Last modified on October 18, 2021, at 14:08


Ontario is a Canadian province, the second largest province by size, and the largest by population. Ontario rests between Manitoba and Québec. It is bordered by the American states of Michigan, New York, Ohio, Pennsylvania and Minnesota, in all cases a river or waterway is the border. It also borders on Nunavut to the north (via Hudson's Bay). It contains the southernmost point in Canada, Middle Island, which is further south than some points of California. The vast north of Ontario has many mineral deposits and large forests.

Throughout the twentieth century Ontario had the highest GDP in Canada and was the center of Canada's manufacturing industry. Its wealth has now been surpassed by Alberta, and the heavy manufacturing base has been weakened by the decline of the automobile industry and competition from East Asia.

Toronto is the capital of Ontario, and is the largest city in Canada. Ottawa, the capital of Canada, is located on the Ontario-Quebec border. The province's population is 13,983,000 in 2016 accounting for 38.5% of the national population.[1]

Ontario's current Premier is Doug Ford, of the Ontario Progressive Conservative Party.

Further reading

  • The Dictionary of Canadian Biography (1966-2006), thousands of scholarly biographies of notables who died by 1930
  • Canadian Encyclopedia (2008) reliable detailed encyclopedia, on-line free
  • Baskerville, Peter A. Sites of Power: A Concise History of Ontario. Oxford U. Press., 2005. 296 pp. (first edition was Ontario: Image, Identity and Power, 2002). online review
  • Craig, Gerald. Upper Canada. The Formative Years 1784-1841 (1968), the standard scholarly history of Ontario before 1841
  • Hall, Roger; Westfall, William; and MacDowell, Laurel Sefton, eds. Patterns of the Past: Interpreting Ontario's History. Dundurn Press, 1988. 406 pp.
  • Halpern, Monda. And on that Farm He Had a Wife: Ontario Farm Women and Feminism, 1900-1970. (2001). 234 pp.
  • Johnson, J. K. and Wilson, Bruce G., eds. Historical Essays on Upper Canada: New Perspectives. (1975). . 604 pp.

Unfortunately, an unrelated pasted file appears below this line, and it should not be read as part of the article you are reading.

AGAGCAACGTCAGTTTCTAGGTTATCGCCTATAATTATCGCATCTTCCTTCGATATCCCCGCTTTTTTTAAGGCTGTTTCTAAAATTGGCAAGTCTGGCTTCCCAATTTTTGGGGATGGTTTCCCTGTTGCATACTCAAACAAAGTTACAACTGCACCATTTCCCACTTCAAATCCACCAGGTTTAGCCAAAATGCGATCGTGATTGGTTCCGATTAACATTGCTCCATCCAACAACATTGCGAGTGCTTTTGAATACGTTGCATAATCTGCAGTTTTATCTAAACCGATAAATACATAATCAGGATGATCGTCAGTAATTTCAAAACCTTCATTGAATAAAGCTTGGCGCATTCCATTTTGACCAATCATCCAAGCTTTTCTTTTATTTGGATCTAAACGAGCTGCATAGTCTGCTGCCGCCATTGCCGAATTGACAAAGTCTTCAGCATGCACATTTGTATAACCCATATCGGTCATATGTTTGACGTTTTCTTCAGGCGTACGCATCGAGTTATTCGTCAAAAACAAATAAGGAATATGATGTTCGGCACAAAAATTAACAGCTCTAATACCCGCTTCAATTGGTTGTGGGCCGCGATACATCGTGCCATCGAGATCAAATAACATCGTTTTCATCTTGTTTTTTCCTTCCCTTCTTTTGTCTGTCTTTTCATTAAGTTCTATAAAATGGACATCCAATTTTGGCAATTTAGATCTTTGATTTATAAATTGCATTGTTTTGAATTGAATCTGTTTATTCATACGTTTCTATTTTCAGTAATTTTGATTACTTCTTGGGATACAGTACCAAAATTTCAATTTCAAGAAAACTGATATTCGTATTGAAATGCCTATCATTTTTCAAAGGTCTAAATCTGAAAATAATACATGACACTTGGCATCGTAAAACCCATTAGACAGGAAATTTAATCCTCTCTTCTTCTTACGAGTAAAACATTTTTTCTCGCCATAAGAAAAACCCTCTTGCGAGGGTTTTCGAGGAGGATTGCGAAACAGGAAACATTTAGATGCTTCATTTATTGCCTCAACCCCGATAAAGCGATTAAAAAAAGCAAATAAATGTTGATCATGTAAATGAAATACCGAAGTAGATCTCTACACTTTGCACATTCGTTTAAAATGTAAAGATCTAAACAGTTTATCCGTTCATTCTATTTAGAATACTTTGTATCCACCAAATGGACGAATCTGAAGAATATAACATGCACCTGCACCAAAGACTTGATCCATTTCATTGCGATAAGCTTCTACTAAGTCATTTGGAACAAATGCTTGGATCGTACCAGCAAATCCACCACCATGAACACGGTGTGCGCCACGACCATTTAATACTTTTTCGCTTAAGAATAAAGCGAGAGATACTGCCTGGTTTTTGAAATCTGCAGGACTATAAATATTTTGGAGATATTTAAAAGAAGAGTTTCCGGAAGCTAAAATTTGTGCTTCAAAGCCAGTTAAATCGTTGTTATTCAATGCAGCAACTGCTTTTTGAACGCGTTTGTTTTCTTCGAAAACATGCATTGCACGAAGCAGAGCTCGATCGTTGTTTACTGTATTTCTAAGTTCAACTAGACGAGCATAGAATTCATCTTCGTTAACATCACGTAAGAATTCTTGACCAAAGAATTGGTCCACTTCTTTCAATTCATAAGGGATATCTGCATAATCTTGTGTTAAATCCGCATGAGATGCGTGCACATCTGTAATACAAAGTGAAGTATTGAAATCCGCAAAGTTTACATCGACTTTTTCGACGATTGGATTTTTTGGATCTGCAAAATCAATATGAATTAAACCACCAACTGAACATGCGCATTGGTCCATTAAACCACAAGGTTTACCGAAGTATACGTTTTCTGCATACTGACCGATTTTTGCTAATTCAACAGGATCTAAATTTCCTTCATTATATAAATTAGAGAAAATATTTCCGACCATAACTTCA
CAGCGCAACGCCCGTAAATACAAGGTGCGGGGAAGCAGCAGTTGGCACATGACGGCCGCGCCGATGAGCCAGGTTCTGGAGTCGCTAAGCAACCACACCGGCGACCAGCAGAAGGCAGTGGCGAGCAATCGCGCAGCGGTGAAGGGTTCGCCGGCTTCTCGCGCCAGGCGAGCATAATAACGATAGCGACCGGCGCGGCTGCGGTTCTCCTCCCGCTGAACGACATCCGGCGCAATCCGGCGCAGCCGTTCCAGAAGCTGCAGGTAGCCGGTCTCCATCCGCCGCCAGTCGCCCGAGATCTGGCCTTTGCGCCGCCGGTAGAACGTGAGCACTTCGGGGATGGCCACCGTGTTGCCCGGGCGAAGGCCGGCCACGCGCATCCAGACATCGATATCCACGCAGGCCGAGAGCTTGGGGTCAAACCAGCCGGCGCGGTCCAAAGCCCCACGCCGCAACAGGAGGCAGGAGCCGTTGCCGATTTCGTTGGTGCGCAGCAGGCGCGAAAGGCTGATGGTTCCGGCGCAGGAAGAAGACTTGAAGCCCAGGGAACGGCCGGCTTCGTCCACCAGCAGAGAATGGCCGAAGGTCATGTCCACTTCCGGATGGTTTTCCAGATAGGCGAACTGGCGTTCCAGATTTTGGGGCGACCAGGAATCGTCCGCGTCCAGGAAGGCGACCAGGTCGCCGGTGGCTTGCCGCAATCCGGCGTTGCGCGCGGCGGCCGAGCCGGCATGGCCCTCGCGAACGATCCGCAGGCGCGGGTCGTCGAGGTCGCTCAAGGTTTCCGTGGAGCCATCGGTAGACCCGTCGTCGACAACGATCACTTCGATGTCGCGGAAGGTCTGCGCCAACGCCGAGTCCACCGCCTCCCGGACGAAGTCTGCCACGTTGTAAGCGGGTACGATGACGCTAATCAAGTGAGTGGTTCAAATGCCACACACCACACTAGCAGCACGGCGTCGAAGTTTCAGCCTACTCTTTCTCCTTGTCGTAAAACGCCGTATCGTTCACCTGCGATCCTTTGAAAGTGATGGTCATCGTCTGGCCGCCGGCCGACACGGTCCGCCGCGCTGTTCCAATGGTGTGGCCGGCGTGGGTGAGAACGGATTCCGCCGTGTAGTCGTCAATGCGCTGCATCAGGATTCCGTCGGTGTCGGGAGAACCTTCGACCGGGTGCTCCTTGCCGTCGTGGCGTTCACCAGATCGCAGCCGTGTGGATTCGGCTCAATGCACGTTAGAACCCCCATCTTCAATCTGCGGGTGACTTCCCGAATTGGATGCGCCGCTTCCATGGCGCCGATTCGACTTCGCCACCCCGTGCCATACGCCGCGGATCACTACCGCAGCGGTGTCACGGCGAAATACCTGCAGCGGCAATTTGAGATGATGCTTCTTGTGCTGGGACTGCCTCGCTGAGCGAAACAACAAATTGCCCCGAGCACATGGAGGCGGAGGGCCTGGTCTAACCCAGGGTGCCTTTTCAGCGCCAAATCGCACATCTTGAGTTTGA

• Kilbourn, William.; The Firebrand: William Lyon Mackenzie and the Rebellion in Upper Canada (1956) online edition
  • Landon, Fred, and J.E. Middleton. Province of Ontario: A History (1937) 4 vol. with 2 vol of biographies
  • Mays, John Bentley. Arrivals: Stories from the History of Ontario. (2002). 418 pp.
  • Montigny, Edgar-Andre, and Lori Chambers, eds. Ontario since Confederation: A Reader (2000).
  • Moss, Mark. Manliness and Militarism: Educating Young Boys in Ontario for War. (2001). 216 pp.
  • Noël, Françoise. Family Life and Sociability in Upper and Lower Canada, 1780-1870. (2003) 384pp
  • Noël, Françoise. Family and Community Life in Northeastern Ontario: The Interwar Years (2009)
  • Noel, S. J. R. Patrons, Clients, Brokers: Ontario Society and Politics, 1791-1896. (1990).
  • Ontario Bureau of Statistics and Research. A Conspectus of the Province of Ontario (1947) online edition
  • Parr, Joy, ed. A Diversity of Women: Ontario, 1945-1980. (1996). 335 pp.
  • Rawlings-Way, Charles, and Natalie Karneef. Toronto (2007), guide book
  • Rogers, Edward S. and Smith, Donald B., eds. Aboriginal Ontario: Historical Perspectives on the First Nations. Dundurn, 1994. 448 pp.
  • Schull, Joseph. Ontario since 1867 (1978), narrative history
  • White, Graham, ed. The Government and Politics of Ontario. 5th ed. (1997). 458 pp. university textbook
  • White, Randall. Ontario since 1985. Eastendbooks, 1998. 320 pp.

External links